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# Shady Symmetry

## You may also like

### Rhombicubocts

### Prime Magic

Links to the University of Cambridge website
Links to the NRICH website Home page

Nurturing young mathematicians: teacher webinars

30 April (Primary), 1 May (Secondary)

30 April (Primary), 1 May (Secondary)

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Age 11 to 14

Challenge Level

*Shady Symmetry printable sheet - problem
Shady Symmetry downloadable slides - images
Printable isometric grid template*

Charlie created a symmetrical pattern by shading in four squares on a 3 by 3 square grid:

Alison created a symmetrical pattern by shading in two triangles on a 3 by 3 isometric grid:

Choose whether you would like to work on square grids or isometric grids.

How many different symmetrical patterns can you make?

Here are some questions you might like to consider:

- How many different patterns can you make if you are only allowed to shade in one... two... three... four cells?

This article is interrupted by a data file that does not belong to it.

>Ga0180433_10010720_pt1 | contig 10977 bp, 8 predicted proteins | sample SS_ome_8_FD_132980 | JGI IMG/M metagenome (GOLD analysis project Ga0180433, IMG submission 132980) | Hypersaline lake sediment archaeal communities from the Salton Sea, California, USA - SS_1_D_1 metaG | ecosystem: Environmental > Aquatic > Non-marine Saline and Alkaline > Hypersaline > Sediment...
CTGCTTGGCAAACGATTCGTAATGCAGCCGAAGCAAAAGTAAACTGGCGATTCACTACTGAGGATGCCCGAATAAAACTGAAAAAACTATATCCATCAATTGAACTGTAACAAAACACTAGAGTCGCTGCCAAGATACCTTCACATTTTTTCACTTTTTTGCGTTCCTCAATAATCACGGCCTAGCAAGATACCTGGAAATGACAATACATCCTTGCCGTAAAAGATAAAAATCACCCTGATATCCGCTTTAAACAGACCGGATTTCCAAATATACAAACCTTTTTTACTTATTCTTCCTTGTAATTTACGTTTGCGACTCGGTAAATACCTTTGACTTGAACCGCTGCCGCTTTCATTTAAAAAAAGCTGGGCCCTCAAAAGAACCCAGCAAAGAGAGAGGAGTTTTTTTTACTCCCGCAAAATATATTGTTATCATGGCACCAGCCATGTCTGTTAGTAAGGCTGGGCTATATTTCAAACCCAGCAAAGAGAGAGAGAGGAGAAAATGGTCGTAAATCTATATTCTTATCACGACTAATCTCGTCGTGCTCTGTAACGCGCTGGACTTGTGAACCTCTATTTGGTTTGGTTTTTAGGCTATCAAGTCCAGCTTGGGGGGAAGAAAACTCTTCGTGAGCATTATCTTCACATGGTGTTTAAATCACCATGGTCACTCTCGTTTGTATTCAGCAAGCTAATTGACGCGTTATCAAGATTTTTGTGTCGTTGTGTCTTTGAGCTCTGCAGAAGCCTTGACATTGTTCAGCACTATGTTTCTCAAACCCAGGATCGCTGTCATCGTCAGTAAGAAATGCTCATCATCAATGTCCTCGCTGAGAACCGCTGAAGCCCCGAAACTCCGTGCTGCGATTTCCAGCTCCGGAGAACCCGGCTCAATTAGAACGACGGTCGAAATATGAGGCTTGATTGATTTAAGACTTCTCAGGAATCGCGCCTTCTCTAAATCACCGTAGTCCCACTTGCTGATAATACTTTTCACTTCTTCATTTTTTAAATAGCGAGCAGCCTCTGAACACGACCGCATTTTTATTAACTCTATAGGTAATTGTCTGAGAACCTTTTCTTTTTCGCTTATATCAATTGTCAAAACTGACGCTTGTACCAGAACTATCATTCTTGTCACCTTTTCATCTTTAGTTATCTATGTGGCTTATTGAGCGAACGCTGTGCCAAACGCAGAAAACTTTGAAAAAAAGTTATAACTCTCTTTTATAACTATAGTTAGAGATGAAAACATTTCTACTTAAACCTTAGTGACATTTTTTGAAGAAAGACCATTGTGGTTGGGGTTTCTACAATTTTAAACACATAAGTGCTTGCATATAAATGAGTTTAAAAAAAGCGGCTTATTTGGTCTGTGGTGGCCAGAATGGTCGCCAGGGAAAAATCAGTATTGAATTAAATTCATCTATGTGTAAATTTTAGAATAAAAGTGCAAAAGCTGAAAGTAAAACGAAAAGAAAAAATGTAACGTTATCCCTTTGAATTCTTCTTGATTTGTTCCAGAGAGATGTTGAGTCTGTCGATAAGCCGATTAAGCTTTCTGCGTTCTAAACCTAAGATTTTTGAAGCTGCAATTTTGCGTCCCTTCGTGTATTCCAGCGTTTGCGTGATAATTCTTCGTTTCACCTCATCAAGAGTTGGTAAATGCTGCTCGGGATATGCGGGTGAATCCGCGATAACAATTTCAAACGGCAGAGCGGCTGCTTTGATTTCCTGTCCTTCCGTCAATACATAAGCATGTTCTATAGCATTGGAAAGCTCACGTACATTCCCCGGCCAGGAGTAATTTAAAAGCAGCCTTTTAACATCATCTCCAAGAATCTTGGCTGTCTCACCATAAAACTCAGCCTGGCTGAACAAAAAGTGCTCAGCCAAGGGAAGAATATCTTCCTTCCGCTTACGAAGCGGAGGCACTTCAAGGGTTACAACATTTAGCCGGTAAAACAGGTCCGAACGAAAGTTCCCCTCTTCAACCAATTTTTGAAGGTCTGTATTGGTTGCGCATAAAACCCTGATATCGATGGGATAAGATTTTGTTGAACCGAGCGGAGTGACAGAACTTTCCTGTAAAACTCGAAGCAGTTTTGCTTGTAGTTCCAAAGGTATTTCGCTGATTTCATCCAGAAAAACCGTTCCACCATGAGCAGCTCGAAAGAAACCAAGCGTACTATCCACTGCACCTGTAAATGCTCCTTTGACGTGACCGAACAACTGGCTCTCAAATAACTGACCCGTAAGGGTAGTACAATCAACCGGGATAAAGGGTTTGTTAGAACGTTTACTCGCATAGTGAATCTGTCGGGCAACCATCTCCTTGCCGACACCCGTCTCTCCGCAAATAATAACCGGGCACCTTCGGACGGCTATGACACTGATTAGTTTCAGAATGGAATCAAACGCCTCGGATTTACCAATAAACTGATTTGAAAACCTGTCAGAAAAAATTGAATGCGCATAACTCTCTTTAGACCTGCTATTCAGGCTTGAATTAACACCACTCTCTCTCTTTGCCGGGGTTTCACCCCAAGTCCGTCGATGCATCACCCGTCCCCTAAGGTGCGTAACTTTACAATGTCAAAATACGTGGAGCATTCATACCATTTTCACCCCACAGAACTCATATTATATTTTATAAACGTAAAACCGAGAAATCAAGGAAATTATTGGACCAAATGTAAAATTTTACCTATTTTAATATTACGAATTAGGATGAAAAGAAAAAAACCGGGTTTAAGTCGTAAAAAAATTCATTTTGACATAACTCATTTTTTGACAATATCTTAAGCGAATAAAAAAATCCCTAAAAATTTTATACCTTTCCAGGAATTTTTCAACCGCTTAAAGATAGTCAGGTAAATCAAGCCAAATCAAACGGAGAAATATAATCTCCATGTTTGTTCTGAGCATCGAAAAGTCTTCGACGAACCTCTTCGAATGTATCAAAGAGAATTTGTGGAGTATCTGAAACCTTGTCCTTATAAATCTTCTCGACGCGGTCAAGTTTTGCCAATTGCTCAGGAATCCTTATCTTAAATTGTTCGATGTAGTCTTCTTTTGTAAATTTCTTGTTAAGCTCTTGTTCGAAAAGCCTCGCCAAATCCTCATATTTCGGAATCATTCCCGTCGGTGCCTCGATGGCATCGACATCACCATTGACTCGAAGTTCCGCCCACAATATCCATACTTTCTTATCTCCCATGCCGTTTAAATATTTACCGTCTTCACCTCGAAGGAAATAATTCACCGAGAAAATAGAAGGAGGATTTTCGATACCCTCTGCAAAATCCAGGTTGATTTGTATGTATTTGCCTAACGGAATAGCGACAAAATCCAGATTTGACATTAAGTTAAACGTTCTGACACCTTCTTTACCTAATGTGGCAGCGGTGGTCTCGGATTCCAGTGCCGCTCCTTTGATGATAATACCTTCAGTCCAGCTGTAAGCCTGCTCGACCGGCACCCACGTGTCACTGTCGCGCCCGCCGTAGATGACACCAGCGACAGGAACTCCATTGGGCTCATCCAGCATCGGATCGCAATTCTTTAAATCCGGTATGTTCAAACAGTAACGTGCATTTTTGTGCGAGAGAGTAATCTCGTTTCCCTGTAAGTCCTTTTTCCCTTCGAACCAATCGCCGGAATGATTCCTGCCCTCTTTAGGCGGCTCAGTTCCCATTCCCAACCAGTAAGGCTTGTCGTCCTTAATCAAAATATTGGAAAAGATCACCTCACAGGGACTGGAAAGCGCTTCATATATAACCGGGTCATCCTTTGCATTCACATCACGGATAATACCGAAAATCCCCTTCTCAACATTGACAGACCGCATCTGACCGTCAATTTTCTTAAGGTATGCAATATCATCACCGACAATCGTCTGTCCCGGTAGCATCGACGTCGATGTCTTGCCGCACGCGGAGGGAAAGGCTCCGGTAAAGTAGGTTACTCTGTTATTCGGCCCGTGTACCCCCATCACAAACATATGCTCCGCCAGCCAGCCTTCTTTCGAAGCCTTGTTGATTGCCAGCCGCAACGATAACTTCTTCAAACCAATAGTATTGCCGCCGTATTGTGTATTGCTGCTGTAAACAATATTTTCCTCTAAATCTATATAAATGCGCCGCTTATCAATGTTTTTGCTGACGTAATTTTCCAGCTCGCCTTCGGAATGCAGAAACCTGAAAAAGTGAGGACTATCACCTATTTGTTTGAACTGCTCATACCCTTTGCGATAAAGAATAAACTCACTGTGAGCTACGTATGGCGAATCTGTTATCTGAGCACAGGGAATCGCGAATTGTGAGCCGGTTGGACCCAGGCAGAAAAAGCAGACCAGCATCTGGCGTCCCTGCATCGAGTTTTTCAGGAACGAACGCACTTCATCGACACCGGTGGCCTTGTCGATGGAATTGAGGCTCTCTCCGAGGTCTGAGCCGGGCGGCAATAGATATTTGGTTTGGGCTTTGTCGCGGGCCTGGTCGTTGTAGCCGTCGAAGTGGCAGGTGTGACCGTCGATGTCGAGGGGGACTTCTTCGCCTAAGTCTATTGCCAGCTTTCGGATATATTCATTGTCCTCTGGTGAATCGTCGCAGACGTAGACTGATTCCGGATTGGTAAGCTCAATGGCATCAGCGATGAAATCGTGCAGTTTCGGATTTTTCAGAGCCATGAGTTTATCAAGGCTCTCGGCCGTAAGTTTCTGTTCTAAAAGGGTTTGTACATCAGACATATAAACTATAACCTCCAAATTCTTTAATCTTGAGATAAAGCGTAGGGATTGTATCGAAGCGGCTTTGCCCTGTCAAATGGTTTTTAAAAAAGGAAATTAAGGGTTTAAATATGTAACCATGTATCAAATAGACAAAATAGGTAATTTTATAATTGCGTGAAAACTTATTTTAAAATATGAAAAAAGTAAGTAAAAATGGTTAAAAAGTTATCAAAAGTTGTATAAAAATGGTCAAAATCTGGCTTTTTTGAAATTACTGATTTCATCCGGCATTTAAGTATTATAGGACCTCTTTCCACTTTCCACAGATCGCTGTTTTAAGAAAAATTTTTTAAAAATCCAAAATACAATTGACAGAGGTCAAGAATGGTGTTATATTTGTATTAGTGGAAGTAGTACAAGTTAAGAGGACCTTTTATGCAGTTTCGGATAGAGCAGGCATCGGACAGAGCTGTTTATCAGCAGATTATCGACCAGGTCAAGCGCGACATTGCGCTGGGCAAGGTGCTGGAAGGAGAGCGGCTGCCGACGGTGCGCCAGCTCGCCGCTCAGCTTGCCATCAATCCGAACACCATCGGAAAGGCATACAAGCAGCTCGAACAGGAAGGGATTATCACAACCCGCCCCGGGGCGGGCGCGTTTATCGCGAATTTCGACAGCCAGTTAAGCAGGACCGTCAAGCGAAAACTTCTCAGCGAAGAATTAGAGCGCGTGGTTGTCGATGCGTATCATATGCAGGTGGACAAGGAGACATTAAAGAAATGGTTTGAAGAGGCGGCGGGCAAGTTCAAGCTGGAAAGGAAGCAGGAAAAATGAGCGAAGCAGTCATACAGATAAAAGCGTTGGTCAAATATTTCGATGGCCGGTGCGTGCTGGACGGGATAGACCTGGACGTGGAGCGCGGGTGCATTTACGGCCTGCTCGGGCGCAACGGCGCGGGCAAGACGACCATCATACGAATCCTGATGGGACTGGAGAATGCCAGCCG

- How does the number of patterns with 6 cells shaded relate to the number with 3 cells shaded?
- Can you make patterns with exactly one... two... three... four lines of symmetry?
- Can you make patterns with rotational symmetry AND lines of symmetry?
- Can you make patterns with rotational symmetry but NO lines of symmetry?
- Can you make patterns using more than one colour?

Each of these solids is made up with 3 squares and a triangle around each vertex. Each has a total of 18 square faces and 8 faces that are equilateral triangles. How many faces, edges and vertices does each solid have?

Place the numbers 1, 2, 3,..., 9 one on each square of a 3 by 3 grid so that all the rows and columns add up to a prime number. How many different solutions can you find?